CSCI 220 Fall 2001, Project 1: The Knight's Tour

The Problem

The Knight's Tour problem is a chessboard puzzle in which you are to find a sequence of moves by a knight that will visit every square of the chessboard exactly once.

A knight moves by jumping two positions either vertically or horizontally, and one position perpindicular to whicher direction it moved two positions. (That is, it moves in an L shaped direction, for any rotation of the L.)

The Solution

You can find a solution to this puzzle using recursion and another problem solving method called backtracking.

The basic idea of backtracking is that you construct partial solutions of a problem (in this case a partial tour of the board) and then attempt to extend the solution. If the extended solution fails (the next square we jump to does not lead to a complete tour) then we back up and try a different partial solution (jump to a different square instead).

For example we will consider a 3 x 3 board, which does not have a valid tour, but will allow us to see how backtracking works to determine this.

An unvisited square of the board will be represented by the value 0. As we visit a square, we will mark it with the number it is in the tour.

In our example, we will start our attempted tour at row 1, column 1:

Initial Board
| 0 | 0 | 0 |
| 0 | 0 | 0 |
| 0 | 0 | 0 |
The knight starts at (1,1)
| 1 | 0 | 0 |
| 0 | 0 | 0 |
| 0 | 0 | 0 |
At each point in the tour, we keep a list of squares that we can reach in the next turn

In this case, there are two possible moves from the square marked 1: (2,3) and (3,2)

First we try (2,3); if moving to this square does not work, then we will backtrack and try (3,2).

| 1 | 0 | 0 |
| 0 | 0 | 2 |
| 0 | 0 | 0 |
From this square, the knight has two possible moves: (1,1) and (3,1). (1,1) is occupied, so we immediately move on to trying (3,1)
| 1 | 0 | 0 |
| 0 | 0 | 2 |
| 3 | 0 | 0 |
From this square, the knight has two possible moves: (2,3) and (1,2). (2,3) is occupied, so we immediately move on to trying (1,2)
| 1 | 4 | 0 |
| 0 | 0 | 2 |
| 3 | 0 | 0 |
Possible moves from this square: (3,1) and (3,3)
(3,1) is occupied.
(3,3)
| 1 | 4 | 0 |
| 0 | 0 | 2 |
| 3 | 0 | 5 |
Possible moves from this square: (2,1) and (1,2)
(2,1)
| 1 | 4 | 0 |
| 6 | 0 | 2 |
| 3 | 0 | 5 |
Possible moves from this square: (1,3) and (3,3)
(1,3)
| 1 | 4 | 7 |
| 6 | 0 | 2 |
| 3 | 0 | 5 |
Possible moves from this square: (2,1) and (3,2)
(2,1) is occupied
(3,2)
| 1 | 4 | 7 |
| 6 | 0 | 2 |
| 3 | 8 | 5 |
Possible moves from this square: (1,1) and (1,3)
(1,1) is occupied
(1,3) is occupied

No more possible moves, so the tour does not work if we place 8 in (3,2) and we back up

| 1 | 4 | 7 |
| 6 | 0 | 2 |
| 3 | 0 | 5 |
No more possible moves for 8, so the placement of 7 does not work so we back up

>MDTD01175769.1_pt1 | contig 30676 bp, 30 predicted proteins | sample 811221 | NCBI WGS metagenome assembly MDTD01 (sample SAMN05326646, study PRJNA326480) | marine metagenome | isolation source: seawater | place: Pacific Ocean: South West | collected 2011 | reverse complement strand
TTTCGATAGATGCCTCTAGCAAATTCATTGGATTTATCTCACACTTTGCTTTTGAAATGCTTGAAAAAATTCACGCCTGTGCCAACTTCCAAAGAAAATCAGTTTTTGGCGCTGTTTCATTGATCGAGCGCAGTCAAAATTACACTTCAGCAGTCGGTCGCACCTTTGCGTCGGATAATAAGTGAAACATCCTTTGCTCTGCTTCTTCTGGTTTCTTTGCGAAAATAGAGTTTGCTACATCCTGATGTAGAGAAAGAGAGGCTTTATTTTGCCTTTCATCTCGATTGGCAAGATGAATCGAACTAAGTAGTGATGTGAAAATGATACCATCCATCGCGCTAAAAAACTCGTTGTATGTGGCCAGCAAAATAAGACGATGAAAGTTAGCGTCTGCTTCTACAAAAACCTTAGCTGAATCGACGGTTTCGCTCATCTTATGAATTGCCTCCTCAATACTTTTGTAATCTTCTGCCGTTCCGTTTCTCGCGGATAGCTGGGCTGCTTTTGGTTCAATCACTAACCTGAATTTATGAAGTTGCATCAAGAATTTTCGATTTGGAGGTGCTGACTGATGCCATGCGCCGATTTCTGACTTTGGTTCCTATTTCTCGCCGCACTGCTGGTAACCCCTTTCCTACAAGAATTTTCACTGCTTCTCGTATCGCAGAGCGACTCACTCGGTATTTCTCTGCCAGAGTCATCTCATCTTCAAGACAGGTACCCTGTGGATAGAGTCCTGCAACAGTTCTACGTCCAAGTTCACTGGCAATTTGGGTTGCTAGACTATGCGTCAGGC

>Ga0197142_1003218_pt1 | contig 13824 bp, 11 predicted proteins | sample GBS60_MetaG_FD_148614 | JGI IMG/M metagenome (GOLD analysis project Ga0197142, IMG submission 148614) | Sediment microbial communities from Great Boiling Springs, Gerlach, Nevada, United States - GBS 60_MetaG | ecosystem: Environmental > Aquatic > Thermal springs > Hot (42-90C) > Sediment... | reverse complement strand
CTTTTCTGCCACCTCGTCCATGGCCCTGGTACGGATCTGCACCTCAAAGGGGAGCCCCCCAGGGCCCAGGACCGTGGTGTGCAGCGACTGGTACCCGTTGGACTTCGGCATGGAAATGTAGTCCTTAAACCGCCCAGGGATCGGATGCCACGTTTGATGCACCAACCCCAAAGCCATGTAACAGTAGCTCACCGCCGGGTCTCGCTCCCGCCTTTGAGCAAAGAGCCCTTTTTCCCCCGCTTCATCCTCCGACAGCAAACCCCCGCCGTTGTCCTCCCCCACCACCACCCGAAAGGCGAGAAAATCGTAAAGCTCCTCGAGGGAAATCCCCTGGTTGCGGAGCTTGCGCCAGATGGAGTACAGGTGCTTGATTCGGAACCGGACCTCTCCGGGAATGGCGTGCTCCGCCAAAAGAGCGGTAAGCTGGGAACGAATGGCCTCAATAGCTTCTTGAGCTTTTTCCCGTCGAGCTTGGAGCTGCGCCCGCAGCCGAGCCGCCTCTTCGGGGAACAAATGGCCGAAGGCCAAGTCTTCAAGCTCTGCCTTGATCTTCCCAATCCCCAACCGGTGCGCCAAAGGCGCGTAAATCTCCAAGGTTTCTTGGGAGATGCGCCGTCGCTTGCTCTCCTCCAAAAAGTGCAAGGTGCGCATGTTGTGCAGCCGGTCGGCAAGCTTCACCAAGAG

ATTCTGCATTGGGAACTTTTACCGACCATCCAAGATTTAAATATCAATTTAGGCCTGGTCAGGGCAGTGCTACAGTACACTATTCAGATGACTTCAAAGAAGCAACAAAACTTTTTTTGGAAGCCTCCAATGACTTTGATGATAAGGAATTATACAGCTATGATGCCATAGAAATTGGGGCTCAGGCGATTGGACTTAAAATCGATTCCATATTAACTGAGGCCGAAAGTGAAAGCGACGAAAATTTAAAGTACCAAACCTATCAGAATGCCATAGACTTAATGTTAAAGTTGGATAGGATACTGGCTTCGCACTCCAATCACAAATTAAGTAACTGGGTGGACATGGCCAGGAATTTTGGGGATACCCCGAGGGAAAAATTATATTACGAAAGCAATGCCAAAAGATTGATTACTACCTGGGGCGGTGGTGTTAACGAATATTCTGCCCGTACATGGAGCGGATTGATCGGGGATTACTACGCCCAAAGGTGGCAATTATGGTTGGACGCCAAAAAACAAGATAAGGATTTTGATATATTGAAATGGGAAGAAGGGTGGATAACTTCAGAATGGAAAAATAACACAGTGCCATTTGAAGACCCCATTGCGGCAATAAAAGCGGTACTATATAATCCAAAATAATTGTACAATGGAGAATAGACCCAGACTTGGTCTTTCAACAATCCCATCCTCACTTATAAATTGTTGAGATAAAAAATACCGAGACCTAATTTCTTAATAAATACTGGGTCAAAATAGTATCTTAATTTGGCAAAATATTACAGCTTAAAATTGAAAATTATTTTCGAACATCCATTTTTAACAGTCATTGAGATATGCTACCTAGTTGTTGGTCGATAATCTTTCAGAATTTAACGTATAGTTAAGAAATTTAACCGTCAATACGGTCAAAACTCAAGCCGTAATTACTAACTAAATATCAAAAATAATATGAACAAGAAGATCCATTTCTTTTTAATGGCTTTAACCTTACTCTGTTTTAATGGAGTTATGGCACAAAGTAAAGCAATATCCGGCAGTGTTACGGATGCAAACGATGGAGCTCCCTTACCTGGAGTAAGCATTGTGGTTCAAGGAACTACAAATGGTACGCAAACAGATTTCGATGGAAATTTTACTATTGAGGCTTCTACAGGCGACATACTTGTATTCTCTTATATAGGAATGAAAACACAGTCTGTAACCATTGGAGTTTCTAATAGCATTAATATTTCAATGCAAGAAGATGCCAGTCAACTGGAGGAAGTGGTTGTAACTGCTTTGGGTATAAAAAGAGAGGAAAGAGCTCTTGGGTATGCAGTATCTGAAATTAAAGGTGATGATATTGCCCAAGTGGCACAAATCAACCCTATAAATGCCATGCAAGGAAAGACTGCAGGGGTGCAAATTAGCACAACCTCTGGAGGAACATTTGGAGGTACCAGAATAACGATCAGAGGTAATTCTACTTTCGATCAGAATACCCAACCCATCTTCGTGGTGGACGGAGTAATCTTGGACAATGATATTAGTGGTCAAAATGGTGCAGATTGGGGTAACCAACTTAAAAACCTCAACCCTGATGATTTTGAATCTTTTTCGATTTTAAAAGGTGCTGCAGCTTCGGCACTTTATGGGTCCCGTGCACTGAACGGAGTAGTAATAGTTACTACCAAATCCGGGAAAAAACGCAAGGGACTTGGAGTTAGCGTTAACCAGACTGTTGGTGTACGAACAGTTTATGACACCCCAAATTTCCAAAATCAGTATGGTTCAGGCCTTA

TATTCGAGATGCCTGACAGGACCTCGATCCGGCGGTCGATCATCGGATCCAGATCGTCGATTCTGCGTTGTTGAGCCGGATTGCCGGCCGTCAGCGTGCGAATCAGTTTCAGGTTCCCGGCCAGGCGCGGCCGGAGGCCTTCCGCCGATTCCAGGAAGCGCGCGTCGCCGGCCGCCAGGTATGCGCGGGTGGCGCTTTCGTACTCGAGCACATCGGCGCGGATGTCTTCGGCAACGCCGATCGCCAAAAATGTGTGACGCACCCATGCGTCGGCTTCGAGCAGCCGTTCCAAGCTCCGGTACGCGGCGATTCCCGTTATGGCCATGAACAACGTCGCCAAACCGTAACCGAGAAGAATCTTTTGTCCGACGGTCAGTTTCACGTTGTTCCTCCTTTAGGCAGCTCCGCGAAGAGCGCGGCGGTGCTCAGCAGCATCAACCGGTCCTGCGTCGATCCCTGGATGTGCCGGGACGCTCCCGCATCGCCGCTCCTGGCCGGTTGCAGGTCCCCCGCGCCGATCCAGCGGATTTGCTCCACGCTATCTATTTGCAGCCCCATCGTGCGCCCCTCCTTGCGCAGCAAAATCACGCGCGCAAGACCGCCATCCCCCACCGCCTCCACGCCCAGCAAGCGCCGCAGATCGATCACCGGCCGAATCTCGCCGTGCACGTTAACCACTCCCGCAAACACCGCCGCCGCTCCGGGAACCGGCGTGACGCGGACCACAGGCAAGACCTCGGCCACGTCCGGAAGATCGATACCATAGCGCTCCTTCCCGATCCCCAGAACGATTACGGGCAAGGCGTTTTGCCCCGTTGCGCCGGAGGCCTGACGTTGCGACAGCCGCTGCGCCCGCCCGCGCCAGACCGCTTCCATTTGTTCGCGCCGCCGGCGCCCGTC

| 1 | 4 | 0 |
| 6 | 0 | 2 |
| 3 | 0 | 5 |
The other possible move from 6 was (3,3) which is occupied, so the placement of 6 does not work, and we back up
| 1 | 4 | 0 |
| 0 | 0 | 2 |
| 3 | 0 | 5 |
The other possible move from 5 was (1,2) which is occupied, so the placement of 5 does not work, and we back up
| 1 | 4 | 0 |
| 0 | 0 | 2 |
| 3 | 0 | 0 |
There are no more choices to move from 4, so this placement of 4 fails and we back up
| 1 | 0 | 0 |
| 0 | 0 | 2 |
| 3 | 0 | 0 |
There are no more choices for 3, so the placement of 3 fails and we back up
| 1 | 0 | 0 |
| 0 | 0 | 2 |
| 0 | 0 | 0 |
There are no more choices for 2, so the placement of 2 fails and we back up
| 1 | 0 | 0 |
| 0 | 0 | 0 |
| 0 | 0 | 0 |
(3,2) is the second choice from 1, so we move to this square
| 1 | 0 | 0 |
| 0 | 0 | 0 |
| 0 | 2 | 0 |
And now the process continues. When a square can be marked we continue. If it cannot be placed we back up. In this way, all possible moves are tried. If at any point we have marked all 9 squares, we stop and print out the board. If we run out of moves from 1, we know that we have failed and output a message saying there is no tour.

Using Recursion to implement backtracking

Recursion is useful for backtracking because our attempt to extend a partial solution can be a recursive call of the function that attempts to find the total solution.

Let's call the recursive function KnightMove. It has several parameters:
Knightmove(board, row, col, movecount, success)
where board is the two dimensional board; row, col is the coordinate to which the knight is moving; movecount is the number we will place in board[row,col], and success is a boolean flag that starts with a value of false and will be set to true if movecount ever equals the number of squares on the board (indicating we've completed the tour).